The Sheriff’s Office also provides Project LifeSaver assistance, with wrist bands used to help locate people suffering from dementia who are prone to wander off.
“The batteries in the bracelet need to be changed from time to time,” Tubbs said. “We’re encouraging caregivers to get those to us to change the battery, while still limiting contact with older people who might be more vulnerable.”
Talladega city police
Talladega police are also taking what precautions they can.
Chief Jason Busby has put up signs inside the station encouraging social distancing, and signs on the doors at City Hall say, “In an effort to protect officers and the public from exposure, all non-emergency police reports will be taken over the phone until further notice. Call central dispatch at 256-362-4162, and an officer will contact you to make your report. There will be no change in our response to emergency calls. If you have an emergency, please call 911."
Sylacauga police Chief Kelley Johnson said while the force will be mindful of the directive from all levels of government calling for no more than 25 people in a public gathering, he hopes people will exhibit integrity and abide by those mandates.
“We’re not going to go into people’s houses and make sure they’re 6 feet apart,” he said. “People are going to do the right thing, we hope.
“If we get a report of some type of house party or something, then we’ll shut it down. If we’re called to a scene and we have to act, we’ll act, but as far as going and patrolling proactively searching for that, we don’t have the manpower to do that kind of stuff.”
Other than a few incidents, Johnson said Sylacauga has remained relatively crime-free during the pandemic.
“It’s not too bad,” he said. “We’ve had a couple of domestic violences, calls where we’ve made arrests, but the others we’ve been arresting on warrants, we’ve allowed them to OR (own-recognizance), which means sign their own bond. We’ll give them a court date and, hopefully, they’ll do the right thing and come to court.”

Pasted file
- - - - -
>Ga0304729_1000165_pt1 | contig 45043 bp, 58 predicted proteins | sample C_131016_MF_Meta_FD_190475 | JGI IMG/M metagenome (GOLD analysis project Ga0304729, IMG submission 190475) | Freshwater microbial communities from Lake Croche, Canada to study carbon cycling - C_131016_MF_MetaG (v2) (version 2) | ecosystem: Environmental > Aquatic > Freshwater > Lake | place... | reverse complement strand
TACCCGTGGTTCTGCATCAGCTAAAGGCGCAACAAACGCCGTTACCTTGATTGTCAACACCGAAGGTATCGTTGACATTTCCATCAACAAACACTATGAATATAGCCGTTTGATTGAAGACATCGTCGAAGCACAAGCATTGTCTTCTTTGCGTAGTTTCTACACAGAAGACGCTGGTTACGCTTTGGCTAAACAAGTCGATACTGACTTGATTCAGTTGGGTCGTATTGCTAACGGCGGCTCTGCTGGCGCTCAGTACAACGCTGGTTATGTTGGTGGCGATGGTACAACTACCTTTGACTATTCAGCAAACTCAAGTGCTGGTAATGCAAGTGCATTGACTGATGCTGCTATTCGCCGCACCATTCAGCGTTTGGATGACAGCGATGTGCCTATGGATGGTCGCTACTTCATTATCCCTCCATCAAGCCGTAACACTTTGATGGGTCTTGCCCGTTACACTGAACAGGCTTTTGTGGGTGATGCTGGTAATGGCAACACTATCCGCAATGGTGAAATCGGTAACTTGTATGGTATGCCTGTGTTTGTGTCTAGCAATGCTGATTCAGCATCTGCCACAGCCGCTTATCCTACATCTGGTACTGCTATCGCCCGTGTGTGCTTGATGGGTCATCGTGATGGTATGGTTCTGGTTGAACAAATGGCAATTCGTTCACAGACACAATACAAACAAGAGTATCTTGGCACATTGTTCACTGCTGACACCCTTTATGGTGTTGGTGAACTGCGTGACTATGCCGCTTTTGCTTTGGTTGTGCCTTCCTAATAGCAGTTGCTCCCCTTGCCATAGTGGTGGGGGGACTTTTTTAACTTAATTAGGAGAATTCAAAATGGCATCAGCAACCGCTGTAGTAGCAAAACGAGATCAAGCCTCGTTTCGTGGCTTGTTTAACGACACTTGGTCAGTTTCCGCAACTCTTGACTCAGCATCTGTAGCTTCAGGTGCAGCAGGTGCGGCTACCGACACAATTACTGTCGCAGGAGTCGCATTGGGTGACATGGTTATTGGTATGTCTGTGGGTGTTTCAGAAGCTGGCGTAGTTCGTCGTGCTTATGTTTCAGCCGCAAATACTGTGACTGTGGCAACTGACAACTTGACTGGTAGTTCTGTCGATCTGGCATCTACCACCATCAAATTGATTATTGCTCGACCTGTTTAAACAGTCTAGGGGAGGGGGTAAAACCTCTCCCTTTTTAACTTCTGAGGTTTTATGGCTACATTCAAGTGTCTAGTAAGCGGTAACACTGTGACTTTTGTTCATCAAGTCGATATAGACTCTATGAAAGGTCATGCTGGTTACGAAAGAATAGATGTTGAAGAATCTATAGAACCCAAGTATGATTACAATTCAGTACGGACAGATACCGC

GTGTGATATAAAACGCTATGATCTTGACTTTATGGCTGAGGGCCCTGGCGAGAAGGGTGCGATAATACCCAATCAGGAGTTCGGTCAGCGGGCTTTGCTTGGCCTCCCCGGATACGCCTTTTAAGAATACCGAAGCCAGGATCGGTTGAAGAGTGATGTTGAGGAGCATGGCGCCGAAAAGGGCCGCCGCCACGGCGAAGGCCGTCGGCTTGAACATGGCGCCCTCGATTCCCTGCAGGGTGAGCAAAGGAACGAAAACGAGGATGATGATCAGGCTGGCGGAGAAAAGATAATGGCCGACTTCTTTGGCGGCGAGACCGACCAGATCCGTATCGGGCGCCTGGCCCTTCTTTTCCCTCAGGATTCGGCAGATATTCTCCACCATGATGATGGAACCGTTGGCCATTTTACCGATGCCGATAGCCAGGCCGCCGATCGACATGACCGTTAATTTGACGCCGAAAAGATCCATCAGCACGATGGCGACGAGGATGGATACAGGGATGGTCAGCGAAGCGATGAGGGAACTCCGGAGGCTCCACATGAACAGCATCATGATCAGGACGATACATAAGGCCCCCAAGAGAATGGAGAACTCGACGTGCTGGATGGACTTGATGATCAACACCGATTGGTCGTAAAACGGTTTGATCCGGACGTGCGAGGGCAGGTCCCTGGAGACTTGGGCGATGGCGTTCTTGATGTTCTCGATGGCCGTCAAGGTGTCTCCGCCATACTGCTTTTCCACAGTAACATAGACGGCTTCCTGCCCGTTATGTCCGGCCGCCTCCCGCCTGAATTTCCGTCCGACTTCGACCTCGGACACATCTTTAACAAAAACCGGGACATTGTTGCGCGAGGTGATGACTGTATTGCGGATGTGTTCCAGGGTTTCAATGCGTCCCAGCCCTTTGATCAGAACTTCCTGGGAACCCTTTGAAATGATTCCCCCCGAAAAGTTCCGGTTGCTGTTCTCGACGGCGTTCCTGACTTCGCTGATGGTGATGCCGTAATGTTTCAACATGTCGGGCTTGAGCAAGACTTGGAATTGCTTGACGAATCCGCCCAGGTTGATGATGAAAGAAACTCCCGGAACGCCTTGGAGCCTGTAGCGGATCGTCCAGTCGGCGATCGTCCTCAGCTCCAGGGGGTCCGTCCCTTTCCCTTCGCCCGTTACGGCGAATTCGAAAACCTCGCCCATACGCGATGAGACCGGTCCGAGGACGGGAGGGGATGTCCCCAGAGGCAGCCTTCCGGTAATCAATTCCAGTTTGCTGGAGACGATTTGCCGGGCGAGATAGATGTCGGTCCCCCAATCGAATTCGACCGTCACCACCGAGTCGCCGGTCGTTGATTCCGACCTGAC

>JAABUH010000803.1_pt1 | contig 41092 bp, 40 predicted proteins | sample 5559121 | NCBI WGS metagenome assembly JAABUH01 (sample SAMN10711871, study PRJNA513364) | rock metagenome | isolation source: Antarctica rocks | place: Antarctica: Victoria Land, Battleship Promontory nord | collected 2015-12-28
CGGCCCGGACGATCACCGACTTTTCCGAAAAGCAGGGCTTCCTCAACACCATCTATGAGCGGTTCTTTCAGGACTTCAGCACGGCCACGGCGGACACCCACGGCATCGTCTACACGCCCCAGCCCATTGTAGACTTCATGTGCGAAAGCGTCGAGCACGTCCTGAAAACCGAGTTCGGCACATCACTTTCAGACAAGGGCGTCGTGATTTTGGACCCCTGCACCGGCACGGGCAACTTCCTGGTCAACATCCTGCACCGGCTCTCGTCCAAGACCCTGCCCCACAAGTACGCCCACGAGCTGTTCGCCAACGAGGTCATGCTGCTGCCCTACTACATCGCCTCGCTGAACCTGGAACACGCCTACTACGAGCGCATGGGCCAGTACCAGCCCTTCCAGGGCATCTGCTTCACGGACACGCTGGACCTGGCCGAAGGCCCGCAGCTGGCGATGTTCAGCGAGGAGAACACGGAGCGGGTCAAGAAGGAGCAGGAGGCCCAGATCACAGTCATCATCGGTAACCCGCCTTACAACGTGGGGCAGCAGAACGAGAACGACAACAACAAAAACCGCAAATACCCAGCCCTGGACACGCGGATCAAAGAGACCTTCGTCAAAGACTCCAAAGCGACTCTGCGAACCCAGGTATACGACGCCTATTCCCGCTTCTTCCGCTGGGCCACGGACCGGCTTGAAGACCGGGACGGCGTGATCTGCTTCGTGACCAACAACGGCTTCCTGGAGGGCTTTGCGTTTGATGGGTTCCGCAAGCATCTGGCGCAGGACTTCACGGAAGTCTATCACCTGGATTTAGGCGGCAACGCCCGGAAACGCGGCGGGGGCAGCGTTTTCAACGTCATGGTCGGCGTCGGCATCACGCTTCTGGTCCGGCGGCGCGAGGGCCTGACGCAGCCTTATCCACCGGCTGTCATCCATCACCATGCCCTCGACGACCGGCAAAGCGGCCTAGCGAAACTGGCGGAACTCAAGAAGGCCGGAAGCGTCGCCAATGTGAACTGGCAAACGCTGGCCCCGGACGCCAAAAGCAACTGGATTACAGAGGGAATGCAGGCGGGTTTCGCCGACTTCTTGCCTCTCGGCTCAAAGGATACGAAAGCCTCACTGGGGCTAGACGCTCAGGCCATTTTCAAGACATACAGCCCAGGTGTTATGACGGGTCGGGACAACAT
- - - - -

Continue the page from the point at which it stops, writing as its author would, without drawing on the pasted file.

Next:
Johnson added the department is actively monitoring activity throughout the city’s subdivisions, including in the Taylor Estates and Valley View area, where some vehicle break-ins occurred last weekend.
“Our officers are stepping up in all the subdivisions and communities around because it’s not just going to happen in those communities. Especially as we get later on into this, that element becomes more and more bored,” he said. “We’re going to try to stay ahead of it and keep up patrols in all our communities.”
Childersburg police Chief Richard McClelland said his department is taking proper precautions while doing its daily routine.
“What we’re doing is just trying to be vigilant and following what everybody expects,” he said. “We have gloves and masks in the vehicles and all, (and) hand sanitizer. We try to limit our contact where we can.
“We’re still checking businesses and answering our calls. We’re pretty much where we have to do what we have to do, just trying to do our due diligence to protect ourselves and the public, too.”
As far as crime in the municipality, McClelland said all has been well.
“It’s been pretty good,” he said. “Everybody’s behaving, and that’s a good thing … The longer this goes on, I suspect there will be more burglaries, assaults and harassment, things like that. As of right now, we’re pretty good. We’re still actively patrolling, so we’re doing our part.”
He added his department won’t actively be going into private gatherings to count heads, but officers will respond if complaints are made regarding individuals remaining compliant with the guidelines in place.
“You would hope that people would want to do the right thing,” McClelland said. “I try to look at it as everybody’s in this together, so we might as well do what we can.”
Staff writers Chris Norwood and Shane Dunaway contributed to this story.